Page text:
An Overview of the Condition in Sindupalchok/Dolakha
Among the districts affected due to number of earthquakes that started from 25th April 2015, Sindupalchok has suffered the most in terms of both casualty and damages to property. The three major earthquakes (two major and one aftershock of 6.7 magnitude) that hit Sindupalchok destroyed a large number of houses (63,885 severely damaged and 2751 moderately damaged) leaving the majority of population homeless.
Relief works are being carried out by many organizations and individuals. A number of organizations have been working to provide food, health care and shelter to the traumatized people of Sindupalchok. However, the aid and relief materials have reached only to the lower, i.e. the southern part of the district. The northern part that consists a number of remote villages (including Baruwa, Gotche, Bhotang and Gumba of Sindhupalchok and Lapilang, Bigu, Khopachagu of Dolakha) have not received proper help. Even though large quantities of relief materials are being sent from the capital, they are mostly piled up in the lower villages. The people from capital have been dropping off the relief materials only in the easily reachable areas of the district. According to the locals, the supplies in southern villages are enough for them to sustain for more than six months. The inaccessibility of the northern part has caused hesitance among the agencies and individuals to supply the relief goods. So, immediate attention towards the need of the northern population is very important.
Need of shelter
After the devastating earthquakes and the aftershocks, people of Sindhupalchok and Dolakha district are having a hard time managing proper shelter for themselves. Tents were supplied in large numbers to the district. But the recent storms have destroyed many of those too. Proper shelter is the foremost need of the people at the moment. The southern villages are easily accessible and they will be provided with tents and shelter-houses by many organizations and individuals soon. So, the emphasis should be on providing proper shelter to the people of remote northern parts of Sindupalchok and Dolakha The locals of Baruwa, Gotche, Lapilang, Khopachagu etc. who have come in contact have expressed their anguish over the lack of places to live. They are lacking even the basic kind of tents and are exposed to the elements. Monsoon is approaching soon and it is impossible to finish constructing and repairing the houses before it begins. The people, without safe shelters to protect them from rain and wind, will be exposed to the high risk of illness. Therefore, the construction of durable shelters that can last at least a few months would be a huge contribution in restoring and saving the lives of the people.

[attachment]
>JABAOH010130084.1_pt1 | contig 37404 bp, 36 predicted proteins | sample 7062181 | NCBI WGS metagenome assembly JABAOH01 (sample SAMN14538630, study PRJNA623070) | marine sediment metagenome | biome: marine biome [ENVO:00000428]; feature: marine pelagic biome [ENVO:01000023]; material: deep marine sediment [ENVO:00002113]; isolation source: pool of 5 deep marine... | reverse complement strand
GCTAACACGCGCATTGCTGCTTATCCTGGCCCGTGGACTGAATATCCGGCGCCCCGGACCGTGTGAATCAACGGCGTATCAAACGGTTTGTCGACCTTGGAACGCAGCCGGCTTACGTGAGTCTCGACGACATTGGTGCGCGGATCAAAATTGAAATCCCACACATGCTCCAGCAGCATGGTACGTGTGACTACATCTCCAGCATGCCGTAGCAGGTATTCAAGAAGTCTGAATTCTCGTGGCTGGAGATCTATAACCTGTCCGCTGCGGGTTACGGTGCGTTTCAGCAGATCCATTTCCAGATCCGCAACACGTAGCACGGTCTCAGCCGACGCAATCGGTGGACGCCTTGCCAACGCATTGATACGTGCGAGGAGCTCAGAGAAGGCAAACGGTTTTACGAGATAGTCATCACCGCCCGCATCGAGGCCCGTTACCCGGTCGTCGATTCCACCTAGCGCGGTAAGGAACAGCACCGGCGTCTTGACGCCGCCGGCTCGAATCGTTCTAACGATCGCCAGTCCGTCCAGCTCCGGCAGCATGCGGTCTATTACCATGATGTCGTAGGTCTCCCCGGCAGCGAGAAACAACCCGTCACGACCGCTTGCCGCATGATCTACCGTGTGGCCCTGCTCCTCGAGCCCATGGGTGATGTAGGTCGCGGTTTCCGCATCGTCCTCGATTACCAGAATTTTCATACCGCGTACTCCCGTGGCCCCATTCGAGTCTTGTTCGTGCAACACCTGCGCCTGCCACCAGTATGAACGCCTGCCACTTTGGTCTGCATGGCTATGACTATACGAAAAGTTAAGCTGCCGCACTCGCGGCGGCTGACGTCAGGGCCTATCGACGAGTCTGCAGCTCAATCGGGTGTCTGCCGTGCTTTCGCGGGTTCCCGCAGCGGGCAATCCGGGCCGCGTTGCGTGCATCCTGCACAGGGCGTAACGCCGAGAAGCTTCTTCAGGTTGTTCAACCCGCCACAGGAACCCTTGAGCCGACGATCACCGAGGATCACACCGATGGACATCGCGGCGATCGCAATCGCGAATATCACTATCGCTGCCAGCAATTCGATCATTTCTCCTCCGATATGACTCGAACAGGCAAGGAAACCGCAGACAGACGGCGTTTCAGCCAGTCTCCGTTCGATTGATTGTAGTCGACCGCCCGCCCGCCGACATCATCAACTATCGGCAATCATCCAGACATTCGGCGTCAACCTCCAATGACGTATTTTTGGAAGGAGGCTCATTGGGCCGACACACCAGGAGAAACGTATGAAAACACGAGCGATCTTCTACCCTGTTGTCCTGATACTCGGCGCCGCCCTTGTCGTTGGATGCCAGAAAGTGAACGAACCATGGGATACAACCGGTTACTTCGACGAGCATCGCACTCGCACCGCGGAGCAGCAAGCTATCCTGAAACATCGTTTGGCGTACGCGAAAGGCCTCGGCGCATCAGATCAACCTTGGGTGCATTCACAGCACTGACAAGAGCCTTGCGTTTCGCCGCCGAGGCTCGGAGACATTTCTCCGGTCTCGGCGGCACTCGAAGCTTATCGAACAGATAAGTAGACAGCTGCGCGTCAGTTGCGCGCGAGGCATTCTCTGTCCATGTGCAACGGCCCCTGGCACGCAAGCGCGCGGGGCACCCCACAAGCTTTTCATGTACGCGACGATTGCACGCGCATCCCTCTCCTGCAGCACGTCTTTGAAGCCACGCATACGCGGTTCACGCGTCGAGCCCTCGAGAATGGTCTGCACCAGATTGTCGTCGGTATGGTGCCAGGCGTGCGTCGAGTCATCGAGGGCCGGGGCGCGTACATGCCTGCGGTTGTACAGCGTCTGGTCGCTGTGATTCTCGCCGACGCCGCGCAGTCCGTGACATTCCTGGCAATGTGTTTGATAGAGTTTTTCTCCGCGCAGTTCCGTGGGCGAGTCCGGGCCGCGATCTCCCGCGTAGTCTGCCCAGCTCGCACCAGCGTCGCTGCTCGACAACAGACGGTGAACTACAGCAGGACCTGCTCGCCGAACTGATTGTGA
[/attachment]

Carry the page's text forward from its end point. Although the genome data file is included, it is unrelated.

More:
Tasks accomplished so far
Upon my arrival in Kathmandu, I struggled to find the construction materials for the temporary houses. The scarcity of pewter sheets and the second major earthquake delayed my work for a few days. At last, I was able to send twenty-five bundles of pewter sheets and ten kilograms of construction metal to Baruwa, a large northern village in Sindupalchok. I was helped in the transportation and distribution by five locals from Baruwa who came in contact with me. Those pewter sheets will be enough to make twenty-five temporary houses, a certain help for the disaster struck people of Baruwa village.
The twenty-five bundles of pewter sheets have proved to be very useful to the locals to construct temporary houses. The construction of as many temporary houses as possible is vital at this time. I have been in contact with an active volunteer of Rotaract from Kathmandu University who has been working to construct similar temporary houses in villages nearby the Kathmandu Valley. He has formed a team of undergraduate students who have been ardently working to prepare the temporary shelters for the affected people. I will be coordinating with them as they will supply and provide all relief materials and efforts directly to the victims and not to any agency or organization. They have been constructing low budget temporary houses that can be made within a few days. They could achieve this with the help of locals. Having young and enthusiastic volunteers work will ensure a good result, and it will avoid any administrative cost. Weekly reports will be sent to me by the mentioned volunteers. All the related details and photographs of work in progress will also be included in the report.
Rajan Khatiwoda, Kathmandu, May 27, 2015